BANGKOK – As political tensions mount the first election since the 2014 coup in Thailand grows near, critics of the Thai Junta and its followers say the regime may be taking advantage of a controversial Computer Crime Act law to gain a possible political advantage.
Yesterday Police Lieutenant Colonel Krit Seneewong Na Ayutthaya of the Royal Thai police said they were seeking the prosecution of the leader of a new political party over a speech he made that was posted on Facebook criticizing the ruling junta, just over a month before a general election.
The legal action against Thanathorn Juangroongruangkit, 40, and two senior colleagues in the Future Forward Party, which has attracted the support of young voters, adds to concern that the military is determined to retain its hold on power after the March 24 election.
“We will send both the case for prosecution and the suspects to the attorney-general,” said Pol Lt Col Krit Seneewong Na Ayutthaya, an investigator on the case from the Technology Crime Suppression Division.
Mr Thanathorn and two Anakhot Mai Party executive members face five years in prison under the Computer Crime Act for “uploading false information” in a speech posted on Facebook in June of last year.
A conviction would automatically disqualify all three from the political scene.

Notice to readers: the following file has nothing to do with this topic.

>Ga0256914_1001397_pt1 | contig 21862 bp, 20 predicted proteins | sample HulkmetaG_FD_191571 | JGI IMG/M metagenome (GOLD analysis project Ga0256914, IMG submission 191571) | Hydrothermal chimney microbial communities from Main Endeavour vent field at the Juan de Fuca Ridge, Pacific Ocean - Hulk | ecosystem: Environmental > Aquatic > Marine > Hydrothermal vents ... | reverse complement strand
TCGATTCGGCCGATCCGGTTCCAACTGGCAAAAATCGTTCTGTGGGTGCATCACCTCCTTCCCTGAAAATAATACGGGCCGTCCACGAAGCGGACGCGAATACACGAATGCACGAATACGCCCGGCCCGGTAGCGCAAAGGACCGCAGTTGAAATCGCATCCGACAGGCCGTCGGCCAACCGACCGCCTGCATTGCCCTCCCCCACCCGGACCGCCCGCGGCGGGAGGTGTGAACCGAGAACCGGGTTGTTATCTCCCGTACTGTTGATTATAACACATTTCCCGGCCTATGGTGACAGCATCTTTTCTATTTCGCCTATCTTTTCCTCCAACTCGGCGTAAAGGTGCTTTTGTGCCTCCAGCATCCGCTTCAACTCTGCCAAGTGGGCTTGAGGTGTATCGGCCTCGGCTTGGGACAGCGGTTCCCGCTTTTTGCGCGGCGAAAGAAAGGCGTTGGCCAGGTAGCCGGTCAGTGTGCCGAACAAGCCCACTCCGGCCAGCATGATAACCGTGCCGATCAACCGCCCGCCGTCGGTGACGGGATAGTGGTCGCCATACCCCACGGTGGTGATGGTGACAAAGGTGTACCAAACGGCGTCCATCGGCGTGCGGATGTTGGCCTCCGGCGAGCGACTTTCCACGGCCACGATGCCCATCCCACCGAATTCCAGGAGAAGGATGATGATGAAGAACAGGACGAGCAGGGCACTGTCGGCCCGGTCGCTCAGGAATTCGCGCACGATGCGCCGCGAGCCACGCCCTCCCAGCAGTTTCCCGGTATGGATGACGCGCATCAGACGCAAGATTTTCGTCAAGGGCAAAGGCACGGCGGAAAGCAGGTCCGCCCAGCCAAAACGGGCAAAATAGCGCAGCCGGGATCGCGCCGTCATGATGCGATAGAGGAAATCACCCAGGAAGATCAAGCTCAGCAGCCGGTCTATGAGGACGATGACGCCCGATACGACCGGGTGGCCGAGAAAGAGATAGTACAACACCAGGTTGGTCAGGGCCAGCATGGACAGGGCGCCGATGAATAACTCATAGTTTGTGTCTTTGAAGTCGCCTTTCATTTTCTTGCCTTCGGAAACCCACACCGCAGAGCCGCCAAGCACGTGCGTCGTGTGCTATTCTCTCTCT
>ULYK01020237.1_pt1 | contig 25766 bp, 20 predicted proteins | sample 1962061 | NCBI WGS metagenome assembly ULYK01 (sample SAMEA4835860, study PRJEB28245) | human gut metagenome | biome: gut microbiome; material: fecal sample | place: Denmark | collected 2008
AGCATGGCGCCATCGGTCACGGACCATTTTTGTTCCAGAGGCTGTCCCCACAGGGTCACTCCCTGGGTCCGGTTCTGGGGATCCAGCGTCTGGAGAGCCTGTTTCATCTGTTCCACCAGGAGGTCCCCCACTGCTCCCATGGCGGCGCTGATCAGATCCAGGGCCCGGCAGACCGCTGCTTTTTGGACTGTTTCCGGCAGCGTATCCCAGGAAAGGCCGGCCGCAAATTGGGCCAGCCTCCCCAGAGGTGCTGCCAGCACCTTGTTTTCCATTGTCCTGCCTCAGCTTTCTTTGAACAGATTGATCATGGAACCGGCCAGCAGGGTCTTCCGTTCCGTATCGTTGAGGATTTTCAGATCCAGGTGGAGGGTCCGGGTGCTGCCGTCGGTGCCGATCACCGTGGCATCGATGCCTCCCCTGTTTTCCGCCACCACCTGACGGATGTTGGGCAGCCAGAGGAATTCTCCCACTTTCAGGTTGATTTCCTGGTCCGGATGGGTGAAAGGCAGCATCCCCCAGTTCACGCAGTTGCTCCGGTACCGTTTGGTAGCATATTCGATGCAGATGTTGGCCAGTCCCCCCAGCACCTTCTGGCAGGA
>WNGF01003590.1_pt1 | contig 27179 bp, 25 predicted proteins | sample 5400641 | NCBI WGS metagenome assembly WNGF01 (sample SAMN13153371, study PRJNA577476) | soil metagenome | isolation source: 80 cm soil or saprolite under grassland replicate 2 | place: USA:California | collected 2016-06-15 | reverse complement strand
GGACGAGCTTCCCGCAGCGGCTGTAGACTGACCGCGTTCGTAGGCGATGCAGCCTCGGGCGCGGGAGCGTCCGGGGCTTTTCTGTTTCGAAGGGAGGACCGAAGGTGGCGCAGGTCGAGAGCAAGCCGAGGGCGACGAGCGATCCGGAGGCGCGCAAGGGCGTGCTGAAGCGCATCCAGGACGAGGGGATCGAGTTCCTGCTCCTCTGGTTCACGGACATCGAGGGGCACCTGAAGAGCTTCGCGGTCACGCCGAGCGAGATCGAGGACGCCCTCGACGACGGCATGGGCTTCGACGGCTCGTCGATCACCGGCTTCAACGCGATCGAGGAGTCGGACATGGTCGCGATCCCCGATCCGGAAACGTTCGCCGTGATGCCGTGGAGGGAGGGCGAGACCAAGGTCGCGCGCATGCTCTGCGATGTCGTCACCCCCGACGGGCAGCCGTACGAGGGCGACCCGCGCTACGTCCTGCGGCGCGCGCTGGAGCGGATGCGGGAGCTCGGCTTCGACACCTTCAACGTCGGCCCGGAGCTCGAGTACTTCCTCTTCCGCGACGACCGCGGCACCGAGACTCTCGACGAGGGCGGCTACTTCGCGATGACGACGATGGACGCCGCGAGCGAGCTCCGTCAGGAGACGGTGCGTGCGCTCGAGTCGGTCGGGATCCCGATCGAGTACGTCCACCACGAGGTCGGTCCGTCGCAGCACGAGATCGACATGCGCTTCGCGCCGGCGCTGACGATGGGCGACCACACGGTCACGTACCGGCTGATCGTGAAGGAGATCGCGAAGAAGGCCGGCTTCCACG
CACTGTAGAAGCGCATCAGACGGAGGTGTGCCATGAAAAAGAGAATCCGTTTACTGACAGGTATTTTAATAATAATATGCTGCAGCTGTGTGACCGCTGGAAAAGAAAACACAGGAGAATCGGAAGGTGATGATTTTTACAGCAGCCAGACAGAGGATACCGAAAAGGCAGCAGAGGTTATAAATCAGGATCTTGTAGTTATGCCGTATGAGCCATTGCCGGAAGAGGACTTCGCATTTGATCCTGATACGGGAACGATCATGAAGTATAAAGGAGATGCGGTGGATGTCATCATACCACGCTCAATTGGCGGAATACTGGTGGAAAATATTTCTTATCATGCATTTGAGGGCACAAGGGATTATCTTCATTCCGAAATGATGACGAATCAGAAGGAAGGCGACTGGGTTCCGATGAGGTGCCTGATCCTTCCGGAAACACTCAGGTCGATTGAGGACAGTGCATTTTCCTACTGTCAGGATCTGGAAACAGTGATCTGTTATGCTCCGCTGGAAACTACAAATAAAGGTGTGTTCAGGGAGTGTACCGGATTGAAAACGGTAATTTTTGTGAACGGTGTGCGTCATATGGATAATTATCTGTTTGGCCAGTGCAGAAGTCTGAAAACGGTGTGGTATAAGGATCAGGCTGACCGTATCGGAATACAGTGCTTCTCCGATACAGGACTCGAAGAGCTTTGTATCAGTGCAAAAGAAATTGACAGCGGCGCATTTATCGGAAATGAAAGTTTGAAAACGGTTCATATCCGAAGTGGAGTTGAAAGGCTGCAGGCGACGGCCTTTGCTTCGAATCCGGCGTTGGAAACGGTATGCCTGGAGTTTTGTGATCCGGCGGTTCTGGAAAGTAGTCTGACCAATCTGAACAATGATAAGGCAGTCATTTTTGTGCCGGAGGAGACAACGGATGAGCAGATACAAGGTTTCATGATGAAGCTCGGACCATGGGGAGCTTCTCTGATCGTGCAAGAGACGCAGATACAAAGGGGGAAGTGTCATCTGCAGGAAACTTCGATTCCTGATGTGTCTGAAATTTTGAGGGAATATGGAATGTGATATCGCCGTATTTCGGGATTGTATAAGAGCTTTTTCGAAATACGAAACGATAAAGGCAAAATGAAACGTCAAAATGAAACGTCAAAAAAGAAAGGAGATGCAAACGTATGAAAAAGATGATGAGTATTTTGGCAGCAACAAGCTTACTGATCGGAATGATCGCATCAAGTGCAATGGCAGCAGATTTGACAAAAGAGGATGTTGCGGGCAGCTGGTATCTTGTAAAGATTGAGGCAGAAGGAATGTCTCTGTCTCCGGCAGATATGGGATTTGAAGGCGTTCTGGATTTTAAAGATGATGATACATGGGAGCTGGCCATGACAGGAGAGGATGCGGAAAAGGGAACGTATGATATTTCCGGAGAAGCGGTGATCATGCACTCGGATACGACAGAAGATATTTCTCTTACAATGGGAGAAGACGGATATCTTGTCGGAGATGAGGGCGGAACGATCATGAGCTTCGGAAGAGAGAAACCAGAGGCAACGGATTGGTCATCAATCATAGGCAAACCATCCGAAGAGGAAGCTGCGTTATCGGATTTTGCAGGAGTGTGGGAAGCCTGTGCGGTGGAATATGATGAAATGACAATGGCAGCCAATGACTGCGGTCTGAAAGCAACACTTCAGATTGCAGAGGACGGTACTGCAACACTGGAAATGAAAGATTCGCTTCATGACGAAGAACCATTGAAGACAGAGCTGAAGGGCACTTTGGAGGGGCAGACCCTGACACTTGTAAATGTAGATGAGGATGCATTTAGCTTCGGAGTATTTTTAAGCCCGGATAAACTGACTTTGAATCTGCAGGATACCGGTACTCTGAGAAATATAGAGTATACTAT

Pol Lt Col Krit said the case would be referred next week to state prosecutors, who will decide whether to take it to court.
The party denied the charge, saying the points made in the speech were public information.
“It’s obvious that as the election approaches, the case is being rushed ahead … We’re ready to face whatever challenge comes our way,” Mr Thanathorn told reporters at a rally in Bangkok on Wednesday.
Hundreds of young people, many of them students, turned out for the rally. Most took pictures and videos of Mr Thanathorn and some queued up to take selfies with him.
The hashtag “#SaveThanathorn” was trending on Thai Twitter.
Next month’s general election is the first since a 2014 military coup.
While the vote is being highly anticipated by political parties and voters, some grumble that a new constitution, drafted under military supervision, will ensure that the generals will retain a significant role in politics.
Mr Thanathorn launched his party last year, promoting it as an alternative to Thailand’s polarized politics, which has for years pitted loyalists of ousted ex-premier Thaksin Shinawatra against establishment parties supporting the military-royalist elite.
Mr Thanathorn has been critical of military rule, recently pledging to prosecute coup-makers and amend the new constitution.
By Patpicha Tanakasempipat